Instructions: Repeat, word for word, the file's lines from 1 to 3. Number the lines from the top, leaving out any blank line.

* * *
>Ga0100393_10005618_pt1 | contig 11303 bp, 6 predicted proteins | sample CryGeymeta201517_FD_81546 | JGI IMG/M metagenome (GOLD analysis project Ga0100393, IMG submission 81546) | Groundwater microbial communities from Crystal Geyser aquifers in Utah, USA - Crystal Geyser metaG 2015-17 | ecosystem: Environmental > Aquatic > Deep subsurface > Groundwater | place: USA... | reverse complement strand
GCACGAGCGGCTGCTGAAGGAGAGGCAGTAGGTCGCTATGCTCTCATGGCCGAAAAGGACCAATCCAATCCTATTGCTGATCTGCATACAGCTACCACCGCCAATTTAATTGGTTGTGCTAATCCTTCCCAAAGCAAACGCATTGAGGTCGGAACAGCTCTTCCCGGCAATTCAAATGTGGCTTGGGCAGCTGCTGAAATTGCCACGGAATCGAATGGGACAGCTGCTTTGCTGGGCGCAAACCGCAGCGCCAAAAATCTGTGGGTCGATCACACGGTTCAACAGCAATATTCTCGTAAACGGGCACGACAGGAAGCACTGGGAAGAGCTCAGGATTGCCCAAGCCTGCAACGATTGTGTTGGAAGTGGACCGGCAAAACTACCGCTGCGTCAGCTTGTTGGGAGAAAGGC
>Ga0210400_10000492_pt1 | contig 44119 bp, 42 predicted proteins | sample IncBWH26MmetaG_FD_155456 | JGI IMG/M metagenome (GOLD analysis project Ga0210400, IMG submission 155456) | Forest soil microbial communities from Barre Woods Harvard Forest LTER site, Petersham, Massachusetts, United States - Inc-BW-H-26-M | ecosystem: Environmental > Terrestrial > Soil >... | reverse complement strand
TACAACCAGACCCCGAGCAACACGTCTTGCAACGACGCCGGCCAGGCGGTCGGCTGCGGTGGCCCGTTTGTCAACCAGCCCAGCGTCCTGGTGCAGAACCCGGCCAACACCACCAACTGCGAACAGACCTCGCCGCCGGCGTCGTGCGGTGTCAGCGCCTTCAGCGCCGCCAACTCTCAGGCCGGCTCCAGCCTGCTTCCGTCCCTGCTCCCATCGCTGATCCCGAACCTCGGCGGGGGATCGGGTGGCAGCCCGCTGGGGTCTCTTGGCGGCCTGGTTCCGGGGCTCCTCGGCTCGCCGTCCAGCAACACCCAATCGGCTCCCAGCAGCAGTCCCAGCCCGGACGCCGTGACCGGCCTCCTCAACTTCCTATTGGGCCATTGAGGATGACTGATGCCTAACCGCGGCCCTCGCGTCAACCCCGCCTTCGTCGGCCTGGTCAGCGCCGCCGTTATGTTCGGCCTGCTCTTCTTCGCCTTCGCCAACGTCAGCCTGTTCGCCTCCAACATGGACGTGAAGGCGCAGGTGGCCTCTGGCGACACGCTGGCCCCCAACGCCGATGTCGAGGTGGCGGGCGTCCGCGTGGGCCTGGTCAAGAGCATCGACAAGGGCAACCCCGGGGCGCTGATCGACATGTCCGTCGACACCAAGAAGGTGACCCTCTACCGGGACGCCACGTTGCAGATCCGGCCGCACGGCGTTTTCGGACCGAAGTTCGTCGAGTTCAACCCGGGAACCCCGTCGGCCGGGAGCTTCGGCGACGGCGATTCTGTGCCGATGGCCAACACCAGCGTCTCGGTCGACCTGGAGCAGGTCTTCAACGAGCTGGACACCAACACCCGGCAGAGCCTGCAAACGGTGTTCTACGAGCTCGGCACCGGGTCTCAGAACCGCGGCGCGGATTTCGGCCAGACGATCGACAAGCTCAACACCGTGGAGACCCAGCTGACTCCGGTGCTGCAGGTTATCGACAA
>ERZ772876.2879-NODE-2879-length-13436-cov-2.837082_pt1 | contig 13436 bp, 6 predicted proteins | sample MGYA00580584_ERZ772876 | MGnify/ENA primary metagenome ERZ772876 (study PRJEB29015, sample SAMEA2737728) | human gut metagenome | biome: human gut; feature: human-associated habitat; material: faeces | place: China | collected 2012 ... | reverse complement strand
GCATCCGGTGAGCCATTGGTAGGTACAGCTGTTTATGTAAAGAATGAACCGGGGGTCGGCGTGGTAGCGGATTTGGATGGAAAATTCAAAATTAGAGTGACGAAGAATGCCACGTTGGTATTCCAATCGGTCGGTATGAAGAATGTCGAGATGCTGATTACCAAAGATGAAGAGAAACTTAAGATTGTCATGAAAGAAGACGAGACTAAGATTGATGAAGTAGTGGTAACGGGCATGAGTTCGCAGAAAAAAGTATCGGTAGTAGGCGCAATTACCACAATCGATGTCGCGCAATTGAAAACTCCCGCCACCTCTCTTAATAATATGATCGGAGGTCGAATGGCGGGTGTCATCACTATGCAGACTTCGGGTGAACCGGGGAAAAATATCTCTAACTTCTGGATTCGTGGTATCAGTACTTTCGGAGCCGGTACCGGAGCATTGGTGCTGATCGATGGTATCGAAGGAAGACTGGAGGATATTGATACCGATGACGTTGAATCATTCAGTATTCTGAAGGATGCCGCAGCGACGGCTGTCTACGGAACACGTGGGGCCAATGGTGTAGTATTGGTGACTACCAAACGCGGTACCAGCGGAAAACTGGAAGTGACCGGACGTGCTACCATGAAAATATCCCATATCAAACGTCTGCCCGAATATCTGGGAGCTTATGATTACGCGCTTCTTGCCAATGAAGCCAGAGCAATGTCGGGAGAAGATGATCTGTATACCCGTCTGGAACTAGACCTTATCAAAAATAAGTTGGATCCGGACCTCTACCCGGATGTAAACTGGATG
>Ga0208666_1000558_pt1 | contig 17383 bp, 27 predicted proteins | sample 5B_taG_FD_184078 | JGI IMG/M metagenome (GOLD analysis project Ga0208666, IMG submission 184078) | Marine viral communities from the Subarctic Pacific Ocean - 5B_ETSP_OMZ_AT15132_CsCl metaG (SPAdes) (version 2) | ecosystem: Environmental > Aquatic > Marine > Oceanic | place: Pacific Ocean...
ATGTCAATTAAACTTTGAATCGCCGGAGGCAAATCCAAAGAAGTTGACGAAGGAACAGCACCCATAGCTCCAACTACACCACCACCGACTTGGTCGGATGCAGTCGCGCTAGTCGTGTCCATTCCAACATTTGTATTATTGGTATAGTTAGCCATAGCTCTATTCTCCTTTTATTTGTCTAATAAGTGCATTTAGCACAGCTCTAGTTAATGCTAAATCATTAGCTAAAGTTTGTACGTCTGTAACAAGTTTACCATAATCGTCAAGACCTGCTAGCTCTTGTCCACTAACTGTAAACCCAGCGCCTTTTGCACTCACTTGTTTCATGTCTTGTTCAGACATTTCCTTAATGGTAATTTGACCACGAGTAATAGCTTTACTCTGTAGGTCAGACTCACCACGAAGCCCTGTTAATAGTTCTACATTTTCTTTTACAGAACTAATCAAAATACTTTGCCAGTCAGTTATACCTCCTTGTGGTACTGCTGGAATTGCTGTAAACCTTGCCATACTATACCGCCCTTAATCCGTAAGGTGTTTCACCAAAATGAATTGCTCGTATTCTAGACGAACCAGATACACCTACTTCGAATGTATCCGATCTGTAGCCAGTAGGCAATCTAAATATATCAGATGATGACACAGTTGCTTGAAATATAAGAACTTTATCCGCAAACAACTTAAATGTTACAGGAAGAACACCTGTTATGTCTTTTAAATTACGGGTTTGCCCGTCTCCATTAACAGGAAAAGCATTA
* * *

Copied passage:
>Ga0100393_10005618_pt1 | contig 11303 bp, 6 predicted proteins | sample CryGeymeta201517_FD_81546 | JGI IMG/M metagenome (GOLD analysis project Ga0100393, IMG submission 81546) | Groundwater microbial communities from Crystal Geyser aquifers in Utah, USA - Crystal Geyser metaG 2015-17 | ecosystem: Environmental > Aquatic > Deep subsurface > Groundwater | place: USA... | reverse complement strand
GCACGAGCGGCTGCTGAAGGAGAGGCAGTAGGTCGCTATGCTCTCATGGCCGAAAAGGACCAATCCAATCCTATTGCTGATCTGCATACAGCTACCACCGCCAATTTAATTGGTTGTGCTAATCCTTCCCAAAGCAAACGCATTGAGGTCGGAACAGCTCTTCCCGGCAATTCAAATGTGGCTTGGGCAGCTGCTGAAATTGCCACGGAATCGAATGGGACAGCTGCTTTGCTGGGCGCAAACCGCAGCGCCAAAAATCTGTGGGTCGATCACACGGTTCAACAGCAATATTCTCGTAAACGGGCACGACAGGAAGCACTGGGAAGAGCTCAGGATTGCCCAAGCCTGCAACGATTGTGTTGGAAGTGGACCGGCAAAACTACCGCTGCGTCAGCTTGTTGGGAGAAAGGC
>Ga0210400_10000492_pt1 | contig 44119 bp, 42 predicted proteins | sample IncBWH26MmetaG_FD_155456 | JGI IMG/M metagenome (GOLD analysis project Ga0210400, IMG submission 155456) | Forest soil microbial communities from Barre Woods Harvard Forest LTER site, Petersham, Massachusetts, United States - Inc-BW-H-26-M | ecosystem: Environmental > Terrestrial > Soil >... | reverse complement strand